Whether or not the Millennium Camera actually survives its namesake timescale, it’s not just intended to help our great-great-great (etc) grandkids to ponder the past – in the meantime it will also inspire people of the present to think about the future. The device is installed near a bench on a hiking trail on Tumamoc Hill, next to a sign explaining its purpose. Hikers could look out over the valley while they stretch and sip water, and wonder what the view would look like in 3023.

“Most people have a pretty bleak outlook on what lies ahead,” said Keats. “It's easy to imagine that people in 1,000 years could see a version of Tucson that is far worse than what we see today, but the fact that we can imagine it is not a bad thing. It's actually a good thing, because if we can imagine that, then we can also imagine what else might happen, and therefore it might motivate us to take action to shape our future.”

Keats plans to install other Millennium Cameras in the area, facing different directions, as well as in Griffith Park in Los Angeles, China and the Austrian Alps.

Source: University of Arizona

I like this idea, but why not install a battery of logarithmically scaled (time wise) cameras, say 10, 100, and 1000 years? This would not only engage humanity for the entire interim, but also create both a ten frame story board and 100 frame timelapse video of the scene. Better yet, also include a one year camera and sell the images to maintain awareness of the project and raise money for upkeep and the artists estate.
Stainless steel cylinder imbedded into the mountain, facing the other way.

The copper will corrode, and block the pin hole, post in steel will also not last that long.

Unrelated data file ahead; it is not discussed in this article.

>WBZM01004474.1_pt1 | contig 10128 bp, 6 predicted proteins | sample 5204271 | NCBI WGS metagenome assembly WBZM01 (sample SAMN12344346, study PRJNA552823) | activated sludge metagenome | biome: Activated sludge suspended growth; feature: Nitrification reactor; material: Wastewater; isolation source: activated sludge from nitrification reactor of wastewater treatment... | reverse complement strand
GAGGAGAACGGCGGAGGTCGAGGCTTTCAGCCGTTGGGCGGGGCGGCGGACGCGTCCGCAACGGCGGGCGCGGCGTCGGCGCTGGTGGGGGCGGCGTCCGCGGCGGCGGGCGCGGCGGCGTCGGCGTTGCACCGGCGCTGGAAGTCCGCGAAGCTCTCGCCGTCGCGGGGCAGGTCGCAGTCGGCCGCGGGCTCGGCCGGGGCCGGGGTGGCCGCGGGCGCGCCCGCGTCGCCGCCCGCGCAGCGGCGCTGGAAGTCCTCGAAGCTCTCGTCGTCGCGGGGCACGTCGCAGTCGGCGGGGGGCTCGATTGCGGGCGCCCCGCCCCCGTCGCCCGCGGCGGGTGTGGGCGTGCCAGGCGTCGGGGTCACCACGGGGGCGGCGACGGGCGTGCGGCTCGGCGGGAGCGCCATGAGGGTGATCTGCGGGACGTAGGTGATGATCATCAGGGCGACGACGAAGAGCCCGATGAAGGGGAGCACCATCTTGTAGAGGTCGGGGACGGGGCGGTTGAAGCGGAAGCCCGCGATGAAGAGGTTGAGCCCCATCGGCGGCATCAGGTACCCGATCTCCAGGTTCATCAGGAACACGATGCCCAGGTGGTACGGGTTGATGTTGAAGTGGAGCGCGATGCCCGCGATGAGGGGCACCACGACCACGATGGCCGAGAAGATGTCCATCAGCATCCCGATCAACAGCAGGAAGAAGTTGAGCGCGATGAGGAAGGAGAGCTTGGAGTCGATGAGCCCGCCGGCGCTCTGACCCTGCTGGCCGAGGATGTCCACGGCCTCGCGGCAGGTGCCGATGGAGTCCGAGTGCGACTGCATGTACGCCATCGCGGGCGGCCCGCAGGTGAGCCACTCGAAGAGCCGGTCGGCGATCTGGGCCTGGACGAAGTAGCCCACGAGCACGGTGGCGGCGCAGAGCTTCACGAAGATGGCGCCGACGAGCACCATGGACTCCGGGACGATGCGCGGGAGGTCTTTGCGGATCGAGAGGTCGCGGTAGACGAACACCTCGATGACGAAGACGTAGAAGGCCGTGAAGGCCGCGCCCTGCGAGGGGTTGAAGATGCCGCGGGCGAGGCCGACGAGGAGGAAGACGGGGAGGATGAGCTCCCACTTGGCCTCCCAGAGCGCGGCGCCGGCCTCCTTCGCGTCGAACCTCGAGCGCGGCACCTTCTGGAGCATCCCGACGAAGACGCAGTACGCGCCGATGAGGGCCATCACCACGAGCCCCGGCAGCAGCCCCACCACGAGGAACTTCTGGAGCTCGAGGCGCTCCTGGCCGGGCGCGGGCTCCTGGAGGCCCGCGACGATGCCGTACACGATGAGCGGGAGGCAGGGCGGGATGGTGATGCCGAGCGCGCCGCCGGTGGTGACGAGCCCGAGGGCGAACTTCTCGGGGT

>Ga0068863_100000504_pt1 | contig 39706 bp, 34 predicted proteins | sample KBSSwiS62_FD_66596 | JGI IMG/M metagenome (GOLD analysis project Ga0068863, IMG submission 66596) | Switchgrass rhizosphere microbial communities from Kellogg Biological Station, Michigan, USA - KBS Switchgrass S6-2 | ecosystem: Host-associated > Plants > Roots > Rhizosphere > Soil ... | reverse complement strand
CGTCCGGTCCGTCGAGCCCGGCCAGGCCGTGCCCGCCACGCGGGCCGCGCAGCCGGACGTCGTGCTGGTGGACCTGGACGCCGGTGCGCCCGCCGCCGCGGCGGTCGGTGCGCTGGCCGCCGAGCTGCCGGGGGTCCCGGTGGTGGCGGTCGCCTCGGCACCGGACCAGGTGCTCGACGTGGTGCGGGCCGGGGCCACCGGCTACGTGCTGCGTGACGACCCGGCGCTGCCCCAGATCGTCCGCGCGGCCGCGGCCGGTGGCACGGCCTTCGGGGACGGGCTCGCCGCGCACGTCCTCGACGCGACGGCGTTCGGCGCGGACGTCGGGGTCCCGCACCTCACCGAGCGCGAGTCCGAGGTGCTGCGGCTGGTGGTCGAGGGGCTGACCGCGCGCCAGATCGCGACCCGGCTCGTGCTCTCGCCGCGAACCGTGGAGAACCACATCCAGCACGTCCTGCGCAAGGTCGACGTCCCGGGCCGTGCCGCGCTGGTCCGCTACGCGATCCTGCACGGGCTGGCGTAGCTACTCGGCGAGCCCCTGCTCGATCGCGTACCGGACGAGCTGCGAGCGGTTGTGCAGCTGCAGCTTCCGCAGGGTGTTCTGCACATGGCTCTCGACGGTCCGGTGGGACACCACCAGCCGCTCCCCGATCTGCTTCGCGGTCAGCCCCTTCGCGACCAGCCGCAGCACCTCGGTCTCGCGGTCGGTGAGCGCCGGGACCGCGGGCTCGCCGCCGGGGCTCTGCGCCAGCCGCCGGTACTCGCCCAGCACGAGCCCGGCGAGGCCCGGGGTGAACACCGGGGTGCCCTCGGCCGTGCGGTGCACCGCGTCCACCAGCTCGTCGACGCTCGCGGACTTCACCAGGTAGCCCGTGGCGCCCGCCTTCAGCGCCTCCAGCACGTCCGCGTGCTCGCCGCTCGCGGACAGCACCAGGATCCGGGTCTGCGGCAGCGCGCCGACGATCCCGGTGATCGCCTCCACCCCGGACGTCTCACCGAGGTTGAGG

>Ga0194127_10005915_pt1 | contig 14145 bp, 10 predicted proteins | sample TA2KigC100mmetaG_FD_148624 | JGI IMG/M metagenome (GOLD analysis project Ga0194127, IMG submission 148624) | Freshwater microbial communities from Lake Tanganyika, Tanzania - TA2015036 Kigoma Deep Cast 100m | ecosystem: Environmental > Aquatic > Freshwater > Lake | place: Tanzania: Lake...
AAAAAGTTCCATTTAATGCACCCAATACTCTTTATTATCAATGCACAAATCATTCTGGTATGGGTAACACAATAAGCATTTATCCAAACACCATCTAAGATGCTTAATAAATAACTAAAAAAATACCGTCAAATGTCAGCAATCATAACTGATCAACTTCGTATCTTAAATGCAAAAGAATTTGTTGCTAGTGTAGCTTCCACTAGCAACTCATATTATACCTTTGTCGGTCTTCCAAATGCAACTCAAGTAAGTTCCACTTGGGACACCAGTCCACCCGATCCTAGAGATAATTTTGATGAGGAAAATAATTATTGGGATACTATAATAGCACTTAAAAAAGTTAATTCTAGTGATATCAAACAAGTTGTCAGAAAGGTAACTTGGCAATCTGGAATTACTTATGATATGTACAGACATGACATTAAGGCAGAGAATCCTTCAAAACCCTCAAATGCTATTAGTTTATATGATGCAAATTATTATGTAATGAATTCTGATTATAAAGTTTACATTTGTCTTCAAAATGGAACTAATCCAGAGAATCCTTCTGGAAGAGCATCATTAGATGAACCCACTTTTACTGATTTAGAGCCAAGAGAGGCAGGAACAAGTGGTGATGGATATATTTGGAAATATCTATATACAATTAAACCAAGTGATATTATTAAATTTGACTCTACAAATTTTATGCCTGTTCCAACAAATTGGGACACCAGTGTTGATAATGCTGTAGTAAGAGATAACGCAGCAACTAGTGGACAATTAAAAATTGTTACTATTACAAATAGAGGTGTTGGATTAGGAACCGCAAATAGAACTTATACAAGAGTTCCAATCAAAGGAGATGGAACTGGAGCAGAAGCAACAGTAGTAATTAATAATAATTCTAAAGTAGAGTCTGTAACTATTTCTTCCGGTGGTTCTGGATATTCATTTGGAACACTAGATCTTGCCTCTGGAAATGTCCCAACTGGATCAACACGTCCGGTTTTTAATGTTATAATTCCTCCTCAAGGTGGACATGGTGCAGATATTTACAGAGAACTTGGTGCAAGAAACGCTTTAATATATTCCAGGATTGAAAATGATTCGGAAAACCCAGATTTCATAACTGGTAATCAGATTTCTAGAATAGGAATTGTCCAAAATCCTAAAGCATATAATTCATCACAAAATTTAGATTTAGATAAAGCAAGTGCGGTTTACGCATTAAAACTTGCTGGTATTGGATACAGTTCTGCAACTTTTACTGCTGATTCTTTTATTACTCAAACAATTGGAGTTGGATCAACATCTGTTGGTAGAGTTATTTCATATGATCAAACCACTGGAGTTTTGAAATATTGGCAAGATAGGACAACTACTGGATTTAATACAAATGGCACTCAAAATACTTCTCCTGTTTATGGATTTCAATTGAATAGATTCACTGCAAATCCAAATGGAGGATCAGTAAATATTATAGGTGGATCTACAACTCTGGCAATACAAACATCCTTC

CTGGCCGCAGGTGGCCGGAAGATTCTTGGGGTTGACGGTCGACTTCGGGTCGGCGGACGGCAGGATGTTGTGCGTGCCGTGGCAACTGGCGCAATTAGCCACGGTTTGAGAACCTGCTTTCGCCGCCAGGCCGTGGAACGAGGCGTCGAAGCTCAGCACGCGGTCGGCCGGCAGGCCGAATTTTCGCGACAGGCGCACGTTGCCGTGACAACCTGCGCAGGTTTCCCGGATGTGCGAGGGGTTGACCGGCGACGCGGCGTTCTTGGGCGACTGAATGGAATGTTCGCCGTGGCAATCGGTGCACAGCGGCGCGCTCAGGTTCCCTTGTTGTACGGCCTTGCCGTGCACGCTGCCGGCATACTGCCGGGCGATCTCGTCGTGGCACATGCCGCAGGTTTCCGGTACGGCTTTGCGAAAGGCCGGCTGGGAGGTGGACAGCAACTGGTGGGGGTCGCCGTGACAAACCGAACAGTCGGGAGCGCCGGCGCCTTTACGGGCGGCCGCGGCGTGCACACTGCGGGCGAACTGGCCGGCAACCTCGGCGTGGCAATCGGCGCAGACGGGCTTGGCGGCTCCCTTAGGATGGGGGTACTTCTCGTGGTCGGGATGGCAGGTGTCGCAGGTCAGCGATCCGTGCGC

One thing the pinhole version will lose is sequence. If houses or roads go away and then come back (and then go away again) there will be no real way to tell when during the thousand year interval those things happened.

Which is cool in some ways but useless in others. And of course a black-painted building that survives for 500 years will be completely eclipsed (ahem) by a white-painted one that survives for 100. (Or perhaps the other way round, depending on whether the image is negative or positive.
My money is angry-man-on-cocaine will smash said camera obscura in or around 7 months after its installed lol. 1000 years for ANYTHING to survive that we construct is an exercise in futility at best
Am I the only one who sees the flaw in the design?
An exposure shot will continue to let light in until the photo is nothing but pure white.
Unless what you meant was a time lapse video.
Let’s a see a shorter scale proof of concept first. How well do the designers understand the chemistry to know the exposure will even be viewable in 1000 years? (the survival of this thing, of course, being very low).
If I had a nickel for every NewAtlas article involving an interesting art/design project that hasn't gone through review by anyone with a modicum of engineering knowledge to survive in the real world...
@Fomdoo - Indeed. Why doesn't Newatlas get people who have at least *some* idea of the subject they are writing about to author their articles...?